Poetry. Paper, Perfect Bound. 82 pages
2015, ISBN: 978-1-936419-52-4 $15.95 + S&H
A butterfly casts the shadow of a man; a homesick mermaid cleans teeth; a young girl pushes a heavy iron, singing. In Alloy, these and others (daughter, mother, astronaut; an occasional zombie or alien) find voice through poems exploring memory in all its shifting sense and purpose: from childhood recollection to adult reckoning, from folklore and fairytale to family relationships. Bottiglieri’s poems live in large moments and small, in the shimmering balance between grieving and consolation, between loss and what comes after. How do our memories—of our keenest pleasures, our deepest losses, our daily miracles, of the people we love and the stories we tell ourselves—shape our sense of self, or teach us how to move through the world? How do they build us, strengthen us, make us more than what we are?
Praise for Jan Bottiglieri’s work:
What a pleasure to read this most engaging and ingenious voice. With irresistible precision, Jan Bottiglieri’s poems both record and transform the everyday where it means most. That is plenty, but then she also hits you with poems that look hard at what can be hard to look at. The accessible manner is deceptive. You will read these poems more than once.
— Marvin Bell
Alloy by Jan Bottiglieri is gigantic! The sky of her wondering is wide. You can open this book to a zombie apocalypse, Pinocchio in middle age, or poems pure as parables about everyday life and death. Like fables of love and loss, these poems are tender and hard. Whether she’s writing about a half-mermaid dental hygienist or the death of her own father, mother, or brother, this book is about the heart, the little and big breaks. The whole of life hums in the bones of these poems. Jan Bottiglieri is simply one of the best, and this book is the test of it.
— Chris Green, author of Resumé and Epiphany School
The past is never where you think you left it, writes Katherine Ann Porter, and this stunning first collection proves it. With a keen and unflinching eye, Jan Bottiglieri’s Alloy recovers personal history and memory from the most unexpected places: in the daily acts of ironing a father’s handkerchief or baking a mother’s kolacky; in the worlds of fairy tale, myth, and aliens; and in the mundane—a button, a butterfly, a laser machine, a broken lawn mower. Every poem in this book could be an elegy or a love poem to life itself—for what else is life if not an amalgam of loves and losses, of dreams and waking, of remembrance and forgetting? If poetry is a stay against oblivion, then Bottiglieri’s poems are precious alloys that fuse her narrative and lyrical gifts with limitless imagination and largesse of compassion, so that not only does the past resist corrosion, but shines with a fierce, untarnished brilliance. Here are poems that affirm the life gigantic by the supreme poetic act of looking closely—at something simple as, say, an apple: Inside I will find / the star / unseen. / . . . star- / flower / memory, petal bones, / in white, dark / seeds. Brava!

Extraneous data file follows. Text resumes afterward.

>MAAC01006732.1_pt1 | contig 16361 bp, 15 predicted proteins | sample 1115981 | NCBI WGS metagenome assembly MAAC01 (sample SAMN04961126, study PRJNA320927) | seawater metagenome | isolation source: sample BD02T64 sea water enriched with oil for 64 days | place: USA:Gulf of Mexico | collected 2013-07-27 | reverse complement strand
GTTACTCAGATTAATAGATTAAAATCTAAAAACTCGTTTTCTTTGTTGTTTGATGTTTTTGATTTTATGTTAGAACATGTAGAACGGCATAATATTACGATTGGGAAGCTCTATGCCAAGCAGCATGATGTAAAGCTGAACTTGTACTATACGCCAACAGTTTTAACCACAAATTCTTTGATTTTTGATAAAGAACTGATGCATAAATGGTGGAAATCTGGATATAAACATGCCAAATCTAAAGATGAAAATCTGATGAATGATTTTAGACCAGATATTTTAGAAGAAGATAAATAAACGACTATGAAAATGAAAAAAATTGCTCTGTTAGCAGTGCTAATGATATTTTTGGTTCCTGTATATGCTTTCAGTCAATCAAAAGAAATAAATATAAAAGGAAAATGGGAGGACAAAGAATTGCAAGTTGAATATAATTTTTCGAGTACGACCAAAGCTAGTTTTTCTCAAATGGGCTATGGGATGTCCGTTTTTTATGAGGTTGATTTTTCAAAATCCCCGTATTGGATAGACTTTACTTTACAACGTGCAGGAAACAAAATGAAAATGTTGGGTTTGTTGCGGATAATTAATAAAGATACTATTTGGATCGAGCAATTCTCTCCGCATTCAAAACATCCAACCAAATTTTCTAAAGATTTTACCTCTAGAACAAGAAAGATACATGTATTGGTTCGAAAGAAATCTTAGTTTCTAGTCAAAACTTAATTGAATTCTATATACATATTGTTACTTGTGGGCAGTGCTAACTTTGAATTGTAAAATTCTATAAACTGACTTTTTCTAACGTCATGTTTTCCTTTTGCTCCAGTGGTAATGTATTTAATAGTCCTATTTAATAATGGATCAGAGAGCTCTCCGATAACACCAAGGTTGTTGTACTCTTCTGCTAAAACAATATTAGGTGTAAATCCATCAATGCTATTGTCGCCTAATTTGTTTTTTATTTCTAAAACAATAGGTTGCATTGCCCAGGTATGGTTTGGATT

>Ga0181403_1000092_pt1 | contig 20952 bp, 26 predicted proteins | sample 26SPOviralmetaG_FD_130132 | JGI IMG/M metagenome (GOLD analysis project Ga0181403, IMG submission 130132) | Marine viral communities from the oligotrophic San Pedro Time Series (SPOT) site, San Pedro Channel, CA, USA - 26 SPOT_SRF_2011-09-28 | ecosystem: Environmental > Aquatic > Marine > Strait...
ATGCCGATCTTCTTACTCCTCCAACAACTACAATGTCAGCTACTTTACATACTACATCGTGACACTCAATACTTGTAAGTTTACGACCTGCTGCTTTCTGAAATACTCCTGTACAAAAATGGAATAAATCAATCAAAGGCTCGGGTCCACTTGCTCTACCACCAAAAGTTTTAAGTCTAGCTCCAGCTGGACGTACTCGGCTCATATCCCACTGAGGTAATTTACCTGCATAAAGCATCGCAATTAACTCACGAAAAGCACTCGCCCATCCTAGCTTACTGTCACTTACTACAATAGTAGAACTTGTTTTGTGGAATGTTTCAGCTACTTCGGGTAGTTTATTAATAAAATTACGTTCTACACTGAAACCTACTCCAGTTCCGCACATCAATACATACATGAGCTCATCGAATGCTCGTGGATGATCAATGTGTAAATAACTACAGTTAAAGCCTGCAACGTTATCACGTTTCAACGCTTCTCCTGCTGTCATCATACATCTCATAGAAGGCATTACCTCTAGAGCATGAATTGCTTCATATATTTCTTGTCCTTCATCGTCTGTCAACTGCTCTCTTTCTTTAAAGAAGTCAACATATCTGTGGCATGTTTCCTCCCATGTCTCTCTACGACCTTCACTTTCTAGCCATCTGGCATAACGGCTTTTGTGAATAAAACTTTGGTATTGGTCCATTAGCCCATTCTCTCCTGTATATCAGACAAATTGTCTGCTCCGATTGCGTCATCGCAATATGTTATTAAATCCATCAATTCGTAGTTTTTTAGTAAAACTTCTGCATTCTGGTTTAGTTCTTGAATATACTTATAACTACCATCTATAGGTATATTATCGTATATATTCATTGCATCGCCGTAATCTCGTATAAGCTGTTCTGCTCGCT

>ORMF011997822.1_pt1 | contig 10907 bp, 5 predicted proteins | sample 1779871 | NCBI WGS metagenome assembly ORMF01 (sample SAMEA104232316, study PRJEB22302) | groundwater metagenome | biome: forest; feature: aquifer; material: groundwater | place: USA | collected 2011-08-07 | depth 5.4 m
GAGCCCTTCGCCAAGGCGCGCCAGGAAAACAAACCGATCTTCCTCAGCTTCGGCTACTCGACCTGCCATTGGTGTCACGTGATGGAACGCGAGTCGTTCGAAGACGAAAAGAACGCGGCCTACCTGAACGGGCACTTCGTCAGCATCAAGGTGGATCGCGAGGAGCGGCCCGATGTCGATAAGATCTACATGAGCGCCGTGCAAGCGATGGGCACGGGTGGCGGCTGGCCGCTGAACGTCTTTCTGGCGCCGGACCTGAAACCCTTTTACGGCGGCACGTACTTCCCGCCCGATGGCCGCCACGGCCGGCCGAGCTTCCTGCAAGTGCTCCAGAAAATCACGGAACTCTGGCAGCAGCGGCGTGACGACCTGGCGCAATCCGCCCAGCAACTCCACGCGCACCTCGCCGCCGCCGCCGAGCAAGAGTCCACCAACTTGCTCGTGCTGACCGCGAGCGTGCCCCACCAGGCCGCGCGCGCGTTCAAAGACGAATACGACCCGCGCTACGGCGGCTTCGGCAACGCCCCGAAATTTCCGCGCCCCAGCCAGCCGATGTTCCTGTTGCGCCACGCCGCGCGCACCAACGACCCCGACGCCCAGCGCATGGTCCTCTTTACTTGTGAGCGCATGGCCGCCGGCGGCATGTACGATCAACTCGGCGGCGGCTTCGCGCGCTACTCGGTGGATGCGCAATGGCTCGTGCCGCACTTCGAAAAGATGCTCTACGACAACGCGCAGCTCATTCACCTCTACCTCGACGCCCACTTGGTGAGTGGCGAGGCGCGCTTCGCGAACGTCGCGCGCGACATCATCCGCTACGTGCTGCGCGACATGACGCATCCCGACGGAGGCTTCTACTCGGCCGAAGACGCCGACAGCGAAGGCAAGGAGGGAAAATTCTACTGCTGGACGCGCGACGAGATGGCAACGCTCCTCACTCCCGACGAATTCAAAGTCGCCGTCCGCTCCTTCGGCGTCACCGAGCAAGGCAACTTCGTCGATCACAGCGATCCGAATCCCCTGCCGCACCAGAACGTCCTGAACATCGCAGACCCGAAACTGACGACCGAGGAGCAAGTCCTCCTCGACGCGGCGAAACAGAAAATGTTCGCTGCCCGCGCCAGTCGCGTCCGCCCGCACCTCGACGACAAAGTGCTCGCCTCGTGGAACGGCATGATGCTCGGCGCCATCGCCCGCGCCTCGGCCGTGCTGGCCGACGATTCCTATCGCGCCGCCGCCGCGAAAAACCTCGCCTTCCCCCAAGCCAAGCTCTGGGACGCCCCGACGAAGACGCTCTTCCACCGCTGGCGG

— Angela Narciso Torres, author of Blood Orange, 2013 Willow Books grand prize winner
The past is alloy, gigantic
There was a motorcycle – cobalt blue
plastic, about 16 inches high, white handlebars.
My son rode it, a mad abandon, clacking
in our basement, down the sidewalk, no engine
but the legs he used to have, attached
to the body he used to have, small and milk-stuffed.
Where are you going? I’d ask, folding laundry.
I’m going to see my old mommy. This was the ’90s:
what did we have then? Chlorofluorocarbons,
Apple IIs. It was hip-hop’s Golden Age.
He called it “mugger-cycle.” His riding was a sea.
This was a long time ago, to him and me.
The past is alloy, gigantic. Nothing goes away.
Everything is somewhere, my old mother
used to say. Your windbreaker did not grow legs
and walk off by itself. I went back to the park:
there it was, pockets stuffed with seedpods
I’d gathered, a finite universe. Bee-velvet,
the twitching rabbit I’d stalked: that was that day.
I already carried the cells that would be my son.
Petroleum waited beneath that Earth to become
the plastic; before that, as algae – leafless, Paleozoic –
it drank sun, that simple ardor. It could never
not be. Like boy, body, jacket, riding, sea.
About Jan Bottiglieri
Jan Bottiglieri’s poems have appeared in a variety of journals and anthologies including Harpur Palate, Court Green, Bellevue Literary Review, Rattle and Sunrise From Blue Thunder. Her chapbook Where Gravity Pools the Sugar was published in 2013. She is a freelance writer and editor living in suburban Chicago, and serves as managing editor for the literary annual RHINO. Visit her website at janbottiglieri.com.